• Marine and Coastal Access Act
  • Marine Strategy Framework Directive
  • Strategic Environmental Assessment Directive
  • Water Framework Directive
Further information:

Deliverable 6.1: Understanding stakeholder and policymaker needs for successful marine environmental management

Deliverable 6.2: Database of alien species presence within and in the vicinity of representative EU ports

Deliverable 6.3: Review of ballast water discharge risk assessment tools and new decision support systems for EU ports to avoid aquatic species invasions

Deliverable 6.4: Risk assessment for fisheries management

Deliverable 6.5: Risk assessment for renewable energy exploitation

Deliverable 6.7: Online synthesis of VECTORS for stakeholders and policy makers

Deliverable 4.1.1: Synthesis report of the VECTORS findings that are relevant to the issues of the Western Mediterranean Regional Sea

Deliverable 4.2.1: Synthesis report of the VECTORS findings that are relevant to the issues of the North Sea Regional Sea

Deliverable 4.3.1: Synthesis report of the VECTORS findings that are relevant to the issues of the Baltic Sea Regional Sea

Factsheet: Changes in policy

Factsheet: Changes in policy

Factsheet: Marine stakeholder engagement

Factsheet: The Dogger Bank case study: a unique place owned by four countries

Boyes, S.J. & Elliott, M., 2015. The excessive complexity of national marine governance systems - has this decreased in England since the introduction of the Marine and Coastal Access Act 2009? Marine Policy, 51, pp. 57-65.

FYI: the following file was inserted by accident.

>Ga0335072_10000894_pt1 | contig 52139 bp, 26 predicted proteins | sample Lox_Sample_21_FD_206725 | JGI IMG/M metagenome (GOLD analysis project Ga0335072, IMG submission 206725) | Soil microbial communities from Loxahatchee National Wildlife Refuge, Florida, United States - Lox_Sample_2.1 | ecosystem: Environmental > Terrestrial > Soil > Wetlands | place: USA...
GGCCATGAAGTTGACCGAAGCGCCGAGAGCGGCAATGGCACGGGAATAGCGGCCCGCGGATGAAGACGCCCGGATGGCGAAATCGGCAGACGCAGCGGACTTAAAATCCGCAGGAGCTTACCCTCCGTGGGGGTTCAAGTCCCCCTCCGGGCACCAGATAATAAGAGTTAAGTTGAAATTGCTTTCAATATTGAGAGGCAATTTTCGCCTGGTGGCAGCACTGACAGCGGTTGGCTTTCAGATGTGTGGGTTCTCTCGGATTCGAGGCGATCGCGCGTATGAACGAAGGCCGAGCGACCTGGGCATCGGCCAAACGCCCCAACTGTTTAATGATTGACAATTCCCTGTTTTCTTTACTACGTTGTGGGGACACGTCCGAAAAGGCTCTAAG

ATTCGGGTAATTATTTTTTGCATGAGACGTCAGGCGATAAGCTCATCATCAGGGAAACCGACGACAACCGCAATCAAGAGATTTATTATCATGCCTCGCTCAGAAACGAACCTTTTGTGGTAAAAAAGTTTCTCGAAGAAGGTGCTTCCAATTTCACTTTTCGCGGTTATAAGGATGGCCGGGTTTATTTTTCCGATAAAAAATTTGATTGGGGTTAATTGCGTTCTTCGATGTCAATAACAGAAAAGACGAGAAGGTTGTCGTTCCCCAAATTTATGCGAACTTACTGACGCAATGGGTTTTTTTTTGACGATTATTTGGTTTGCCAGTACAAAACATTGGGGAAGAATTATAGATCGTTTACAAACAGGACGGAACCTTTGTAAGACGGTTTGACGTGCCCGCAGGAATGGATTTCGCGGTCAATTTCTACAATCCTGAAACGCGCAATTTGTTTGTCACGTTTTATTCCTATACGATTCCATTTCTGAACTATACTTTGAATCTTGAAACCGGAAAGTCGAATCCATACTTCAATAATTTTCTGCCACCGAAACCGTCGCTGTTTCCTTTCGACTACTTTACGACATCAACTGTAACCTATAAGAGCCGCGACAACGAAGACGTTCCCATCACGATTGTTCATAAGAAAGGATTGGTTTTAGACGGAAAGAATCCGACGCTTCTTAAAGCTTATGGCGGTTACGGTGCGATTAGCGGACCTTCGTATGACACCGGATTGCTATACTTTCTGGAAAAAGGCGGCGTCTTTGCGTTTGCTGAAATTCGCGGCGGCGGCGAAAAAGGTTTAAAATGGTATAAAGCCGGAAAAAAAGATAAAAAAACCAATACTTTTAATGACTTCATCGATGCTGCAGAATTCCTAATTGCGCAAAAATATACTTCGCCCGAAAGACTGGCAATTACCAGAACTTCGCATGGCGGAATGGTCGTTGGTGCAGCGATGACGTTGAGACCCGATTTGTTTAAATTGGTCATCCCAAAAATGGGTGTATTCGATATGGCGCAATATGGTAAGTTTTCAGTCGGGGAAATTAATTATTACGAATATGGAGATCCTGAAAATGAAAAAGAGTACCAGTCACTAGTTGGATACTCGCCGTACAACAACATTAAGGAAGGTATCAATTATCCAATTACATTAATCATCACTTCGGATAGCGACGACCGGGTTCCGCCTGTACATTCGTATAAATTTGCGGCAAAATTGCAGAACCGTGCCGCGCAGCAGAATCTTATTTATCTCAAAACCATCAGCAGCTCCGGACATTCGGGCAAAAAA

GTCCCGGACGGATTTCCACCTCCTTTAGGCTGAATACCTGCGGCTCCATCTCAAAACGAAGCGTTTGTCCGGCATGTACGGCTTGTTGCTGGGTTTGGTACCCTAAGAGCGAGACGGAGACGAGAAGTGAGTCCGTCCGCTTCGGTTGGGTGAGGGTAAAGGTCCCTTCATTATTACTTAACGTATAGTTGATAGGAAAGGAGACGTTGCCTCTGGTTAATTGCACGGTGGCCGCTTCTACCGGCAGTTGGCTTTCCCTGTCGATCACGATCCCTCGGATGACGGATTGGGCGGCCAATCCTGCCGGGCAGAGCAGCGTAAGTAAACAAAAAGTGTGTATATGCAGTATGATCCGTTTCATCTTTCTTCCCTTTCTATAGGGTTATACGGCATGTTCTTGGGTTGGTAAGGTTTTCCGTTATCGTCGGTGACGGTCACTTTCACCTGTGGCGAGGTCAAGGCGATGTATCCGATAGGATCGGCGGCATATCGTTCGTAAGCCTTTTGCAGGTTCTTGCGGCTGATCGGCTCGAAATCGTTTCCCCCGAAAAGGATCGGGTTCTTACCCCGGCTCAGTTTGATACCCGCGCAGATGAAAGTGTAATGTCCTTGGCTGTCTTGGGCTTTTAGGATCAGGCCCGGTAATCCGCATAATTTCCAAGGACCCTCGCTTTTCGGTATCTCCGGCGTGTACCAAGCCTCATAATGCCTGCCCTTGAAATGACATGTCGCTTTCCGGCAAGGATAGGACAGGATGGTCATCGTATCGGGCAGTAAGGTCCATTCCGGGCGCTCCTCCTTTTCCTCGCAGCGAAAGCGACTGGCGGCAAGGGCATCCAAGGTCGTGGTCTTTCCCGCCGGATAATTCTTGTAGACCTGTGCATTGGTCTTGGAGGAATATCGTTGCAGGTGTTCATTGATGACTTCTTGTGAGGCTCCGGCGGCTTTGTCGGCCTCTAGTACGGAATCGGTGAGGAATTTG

Boyes, S.J. & Elliott, M., 2014. Marine legislation – the ultimate ‘horrendogram’: International Law, European Directives & National Implementation. Marine Pollution Bulletin, 86, pp. 39-47.

Elliott, M., 2014. Integrated marine science and management: wading through the morass. Marine Pollution Bulletin, 86, pp. 1-4.

Elliott, M., Cutts, N.D. & Trono, A., 2014. A typology of marine and estuarine hazards and risks as vectors of change: A review for vulnerable coasts and their management. Ocean & Coastal Management, 93, pp. 88-99.

David, M., S. Gollasch, et al., 2013. Global ballast water management and the “same location” concept: a clear term or a clear issue? Ecological Applications, 23, pp. 331-338.

David, M., S. Gollasch, et al., 2013. Risk assessment for exemptions from ballast water management--the Baltic Sea case study. Marine Pollution Bulletin, 75, pp. 205-217.

David, M. & Gollasch, S. (Eds), forthcoming. Global maritime transport and ballast water management - issues and solutions. Springer Science+Business Media, Dordrecht, the Netherlands.

Lead Author:

Daryl Burdon, Sue Boyes and Mike Elliott
(d.burdon@hull.anospamc.uk)
University of Hull (UHULL)
Date of research: September 2014

Related articles:

Changes on stocks and management in saithe fishery 

Co-existence in busy seas: the primary sectors 

Ecology - Economy interactions in fisheries 

Fish stock location and international agreements

Response of plaice and sole to climate change 

Risk of stock collapse and the Great Fish Pact

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This project has received funding from the European Union’s Seventh Framework Programme for research, technological development and demonstration under grant agreement no 266445
© Vectors 2015. Coordinated by Plymouth Marine Laboratory.